Winning the People’s Trust: 5 Lessons of Convention Week

Dear Secretary Clinton,

Defeating Trump is not enough. In the White House, there will be occasions when it won’t be sufficient to be right or even to deliver a good argument. A lot will come down to your connection with the American people. I watched your "60 Minutes" interview and the Democratic convention with that in mind, and offer five suggestions that draw on what you’re already doing right.

On "60 Minutes," when you and Scott Pelley were talking about the impression that you’re untrustworthy, he asked, “Why do you put yourself through it?” You responded that it’s because of your belief in this country. When he asked, “What will be accomplished if you are elected the first woman president?” You responded with references to the suffragettes and to the children you inspire. In print, both are great responses, but you answered too quickly. He wasn't asking for facts, but for your feelings on what something means to you.

Recommendation #1: Recognize which questions can be best answered by taking a breath, letting the moment land, and responding from your experience in that moment. Choose a few interview or debate questions in which to practice this kind of mindfulness, so we sense your feelings as you speak.

  1. Recognize when you’re asked a question that’s more about meaning and feelings than it is about facts.
  2. Take a breath, and during that breath, let the question land.
  3. Respond from that place.
  4. Say what you need to say in a way that also shares who you are and what you’re feeling. You may not need to change your words in any way.
  5. “Listen” for the questioner’s (silent) response as you speak, and allow it to shape what you say and how you say it. The audience will feel the difference. 

When Pelley asked what you care most about accomplishing as president, you answered with a list. Over four days, the Democratic Convention made clear what Hillary Clinton “cares most about”—working with others to solve the problems of those who are hurting, afraid and angry, and enlisting them and all Americans in taking on our big challenges. 

Recommendation #2: Whenever possible, offer an engaging narrative, of the campaign, the economy, immigration, etc. Where are we now? How did we get here? Where do we want to go? How do we get there? What’s in our way? Then consistently position events, policies, and debates within your narratives.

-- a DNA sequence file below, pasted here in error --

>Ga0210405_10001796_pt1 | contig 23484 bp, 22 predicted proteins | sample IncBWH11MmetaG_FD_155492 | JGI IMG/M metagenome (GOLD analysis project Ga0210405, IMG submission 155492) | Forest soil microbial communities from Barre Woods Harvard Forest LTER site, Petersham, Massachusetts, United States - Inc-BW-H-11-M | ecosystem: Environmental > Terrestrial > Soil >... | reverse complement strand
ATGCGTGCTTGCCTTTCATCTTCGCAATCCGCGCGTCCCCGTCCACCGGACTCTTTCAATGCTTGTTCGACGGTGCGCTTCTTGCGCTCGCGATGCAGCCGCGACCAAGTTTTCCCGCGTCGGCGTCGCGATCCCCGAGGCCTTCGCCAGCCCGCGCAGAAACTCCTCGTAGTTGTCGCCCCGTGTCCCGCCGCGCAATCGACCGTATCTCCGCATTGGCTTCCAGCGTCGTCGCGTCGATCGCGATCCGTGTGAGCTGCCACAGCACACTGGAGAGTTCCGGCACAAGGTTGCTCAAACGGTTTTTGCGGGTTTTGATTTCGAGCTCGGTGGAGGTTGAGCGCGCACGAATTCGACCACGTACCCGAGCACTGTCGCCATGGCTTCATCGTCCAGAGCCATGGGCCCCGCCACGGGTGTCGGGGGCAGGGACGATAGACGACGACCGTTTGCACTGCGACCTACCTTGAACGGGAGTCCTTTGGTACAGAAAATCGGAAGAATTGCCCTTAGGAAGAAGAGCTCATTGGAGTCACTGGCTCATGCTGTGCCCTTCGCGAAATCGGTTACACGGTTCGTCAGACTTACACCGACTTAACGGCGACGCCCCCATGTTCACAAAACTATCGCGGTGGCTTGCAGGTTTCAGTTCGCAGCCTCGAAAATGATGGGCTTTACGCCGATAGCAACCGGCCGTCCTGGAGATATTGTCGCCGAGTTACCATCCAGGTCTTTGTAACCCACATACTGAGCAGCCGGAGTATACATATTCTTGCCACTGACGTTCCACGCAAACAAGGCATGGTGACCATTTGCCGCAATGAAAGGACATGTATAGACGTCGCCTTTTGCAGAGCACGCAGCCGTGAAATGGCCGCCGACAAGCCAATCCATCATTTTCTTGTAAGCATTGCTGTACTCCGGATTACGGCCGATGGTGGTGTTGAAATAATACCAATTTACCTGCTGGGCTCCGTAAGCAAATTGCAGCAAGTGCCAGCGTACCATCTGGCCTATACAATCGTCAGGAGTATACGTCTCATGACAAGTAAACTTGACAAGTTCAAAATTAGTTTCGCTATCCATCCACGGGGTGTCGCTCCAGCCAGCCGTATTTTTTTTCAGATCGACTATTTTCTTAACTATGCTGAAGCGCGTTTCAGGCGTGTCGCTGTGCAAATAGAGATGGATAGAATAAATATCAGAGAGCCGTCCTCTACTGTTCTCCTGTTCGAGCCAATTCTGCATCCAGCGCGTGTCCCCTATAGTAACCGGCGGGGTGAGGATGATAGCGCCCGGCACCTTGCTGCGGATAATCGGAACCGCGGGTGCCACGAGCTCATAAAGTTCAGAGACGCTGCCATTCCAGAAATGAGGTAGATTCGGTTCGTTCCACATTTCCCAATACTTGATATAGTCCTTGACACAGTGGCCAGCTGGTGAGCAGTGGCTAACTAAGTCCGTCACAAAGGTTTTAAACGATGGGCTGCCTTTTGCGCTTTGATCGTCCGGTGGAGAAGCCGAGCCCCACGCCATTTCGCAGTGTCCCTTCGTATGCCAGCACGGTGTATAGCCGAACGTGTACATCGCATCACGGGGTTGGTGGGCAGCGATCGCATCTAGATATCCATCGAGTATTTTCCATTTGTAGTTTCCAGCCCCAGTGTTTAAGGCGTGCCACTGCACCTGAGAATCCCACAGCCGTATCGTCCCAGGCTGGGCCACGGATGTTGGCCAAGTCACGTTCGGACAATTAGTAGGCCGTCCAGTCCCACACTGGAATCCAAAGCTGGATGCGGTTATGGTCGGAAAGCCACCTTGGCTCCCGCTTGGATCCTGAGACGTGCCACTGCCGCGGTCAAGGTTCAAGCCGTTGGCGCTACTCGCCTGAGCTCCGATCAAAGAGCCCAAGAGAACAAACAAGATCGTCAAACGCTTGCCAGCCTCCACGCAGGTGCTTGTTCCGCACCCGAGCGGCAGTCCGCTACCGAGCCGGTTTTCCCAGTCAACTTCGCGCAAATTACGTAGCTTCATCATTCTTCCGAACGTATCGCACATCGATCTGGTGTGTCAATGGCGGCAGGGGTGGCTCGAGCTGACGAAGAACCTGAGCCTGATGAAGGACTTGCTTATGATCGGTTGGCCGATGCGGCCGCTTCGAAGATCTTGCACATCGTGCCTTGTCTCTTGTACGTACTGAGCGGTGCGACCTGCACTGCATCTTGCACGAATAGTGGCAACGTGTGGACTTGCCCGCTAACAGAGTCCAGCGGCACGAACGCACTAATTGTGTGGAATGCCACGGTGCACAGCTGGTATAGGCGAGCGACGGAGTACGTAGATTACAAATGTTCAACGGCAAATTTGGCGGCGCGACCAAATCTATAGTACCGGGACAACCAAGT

In a CBS News poll between the conventions, 67% of voters said they don’t think you’re trustworthy. What if that’s because, as they watch you have trouble connecting and responding in the moment, they sense you don’t trust yourself?

Recommendation #3: Often our best teacher or coach is our own experience. You have a consistent history of high praise and loyalty from friends, staff, and allies, who say you’re warm, funny, generous, engaging, and a great listener. You need to take the best of what you do with an audience of one or two and do it with an audience of 10. Take what you do with an audience of 10 and do it with 100. Take what you do with an audience of 100 and do it with thousands.

More than once during the acceptance speech, as you leaned into strong lists, passionately building a case, your eyebrows seemed to form a scowl. Examples: around 13 minutes, when you list those Trump forgets when he says he alone can save us; around 26 minutes, when you list all those you will work for if elected; and again around 28, when you cite economic progress under Obama. 

Recommendation #4: I assume you already practice key sections of a speech where you want to build vocally and emotionally. In rehearsal, choose in these moments to focus on something that can shift your facial expression to one of excitement or anticipation, such as the possibility of achieving positive results. 

In accepting the nomination, you gave a very good speech. A little over halfway, however, I felt it really took off. That’s when I saw you make a subtle shift from giving the speech as the nominee to giving it as the president. 

In an interview with Ezra Klein (July 11, you made the point that you come across better once you have the job. Thursday night, before my eyes, I could see you say to yourself, I’ve got this. And, once you’re speaking as president, other stuff can’t matter as much because you’ve got a job to do. 

Recommendation #5: Whenever possible, act as if you are the president. As president, you have the opportunity and the responsibility to frame the issues and offer a vision. As president, you’ve got to bring people together to get anything done. Let people get used to this persona, so they realize how much they’d rather the country be in your hands. I’m not suggesting you usurp anything from President Obama. Simply hold yourself as the person you will be as president: strong, committed, supported, responsible, and accountable.

Take Trump’s threat very seriously and run right past him. Treat him as an obstacle standing in the way of the rest of us working together. Our challenges are too great to risk wasting four years to send a message. 

If you continue to offer us a wary candidate Clinton, Trump has a chance. But if you let America get used to a confident, generous, and able President Clinton, then, as you put it in your acceptance speech, “the sky’s the limit.”


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